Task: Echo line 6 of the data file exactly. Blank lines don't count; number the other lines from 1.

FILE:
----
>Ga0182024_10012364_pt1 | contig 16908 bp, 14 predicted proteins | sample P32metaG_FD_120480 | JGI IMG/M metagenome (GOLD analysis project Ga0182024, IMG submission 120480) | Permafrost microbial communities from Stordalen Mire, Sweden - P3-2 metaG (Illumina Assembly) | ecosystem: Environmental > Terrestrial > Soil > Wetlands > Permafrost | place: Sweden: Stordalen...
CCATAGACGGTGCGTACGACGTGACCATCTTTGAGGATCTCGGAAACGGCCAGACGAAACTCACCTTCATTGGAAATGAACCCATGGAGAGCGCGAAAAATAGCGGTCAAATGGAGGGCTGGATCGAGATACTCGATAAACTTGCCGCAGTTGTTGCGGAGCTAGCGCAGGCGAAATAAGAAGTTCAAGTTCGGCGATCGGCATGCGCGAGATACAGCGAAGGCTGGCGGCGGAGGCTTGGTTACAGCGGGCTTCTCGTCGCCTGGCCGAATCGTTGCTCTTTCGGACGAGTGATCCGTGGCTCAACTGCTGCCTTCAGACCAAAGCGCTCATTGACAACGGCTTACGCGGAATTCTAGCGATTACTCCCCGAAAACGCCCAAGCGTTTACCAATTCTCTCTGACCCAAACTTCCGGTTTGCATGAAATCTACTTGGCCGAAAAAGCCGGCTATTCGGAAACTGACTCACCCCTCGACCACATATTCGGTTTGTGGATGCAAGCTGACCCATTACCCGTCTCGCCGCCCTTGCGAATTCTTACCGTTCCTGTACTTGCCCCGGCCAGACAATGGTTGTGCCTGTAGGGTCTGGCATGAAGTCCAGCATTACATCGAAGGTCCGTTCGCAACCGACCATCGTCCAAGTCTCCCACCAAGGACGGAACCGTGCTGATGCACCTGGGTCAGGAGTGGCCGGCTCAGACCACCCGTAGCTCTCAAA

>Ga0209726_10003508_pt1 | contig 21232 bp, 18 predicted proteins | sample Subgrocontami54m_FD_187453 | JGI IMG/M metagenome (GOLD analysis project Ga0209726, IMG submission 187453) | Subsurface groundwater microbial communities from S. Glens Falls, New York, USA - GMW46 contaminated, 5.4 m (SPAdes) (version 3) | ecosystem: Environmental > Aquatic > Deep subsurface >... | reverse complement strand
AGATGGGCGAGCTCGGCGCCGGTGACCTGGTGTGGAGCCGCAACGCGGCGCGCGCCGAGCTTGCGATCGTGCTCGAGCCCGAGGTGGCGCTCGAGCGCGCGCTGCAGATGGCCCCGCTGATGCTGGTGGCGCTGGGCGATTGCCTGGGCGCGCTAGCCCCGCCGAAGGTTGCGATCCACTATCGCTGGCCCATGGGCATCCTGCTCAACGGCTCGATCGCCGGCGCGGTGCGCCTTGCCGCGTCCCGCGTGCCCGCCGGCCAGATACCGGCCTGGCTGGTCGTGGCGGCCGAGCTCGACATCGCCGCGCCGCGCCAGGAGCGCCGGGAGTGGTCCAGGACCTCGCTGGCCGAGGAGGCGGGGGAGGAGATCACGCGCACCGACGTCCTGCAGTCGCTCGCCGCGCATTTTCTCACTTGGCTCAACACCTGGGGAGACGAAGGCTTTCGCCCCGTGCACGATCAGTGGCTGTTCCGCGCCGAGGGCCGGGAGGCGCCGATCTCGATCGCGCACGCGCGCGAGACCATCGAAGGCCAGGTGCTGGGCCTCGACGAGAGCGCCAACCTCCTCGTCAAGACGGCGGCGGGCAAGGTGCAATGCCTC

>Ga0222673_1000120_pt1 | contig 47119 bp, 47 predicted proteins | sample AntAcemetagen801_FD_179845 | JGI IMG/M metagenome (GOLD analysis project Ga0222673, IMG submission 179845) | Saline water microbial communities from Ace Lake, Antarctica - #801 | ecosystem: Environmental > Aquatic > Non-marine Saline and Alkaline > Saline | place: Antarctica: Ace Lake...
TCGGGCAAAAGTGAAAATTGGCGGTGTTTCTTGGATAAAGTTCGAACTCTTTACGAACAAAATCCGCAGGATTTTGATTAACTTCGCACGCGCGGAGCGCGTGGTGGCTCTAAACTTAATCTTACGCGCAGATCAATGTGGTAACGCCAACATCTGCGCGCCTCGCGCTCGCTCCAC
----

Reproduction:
TCGGGCAAAAGTGAAAATTGGCGGTGTTTCTTGGATAAAGTTCGAACTCTTTACGAACAAAATCCGCAGGATTTTGATTAACTTCGCACGCGCGGAGCGCGTGGTGGCTCTAAACTTAATCTTACGCGCAGATCAATGTGGTAACGCCAACATCTGCGCGCCTCGCGCTCGCTCCAC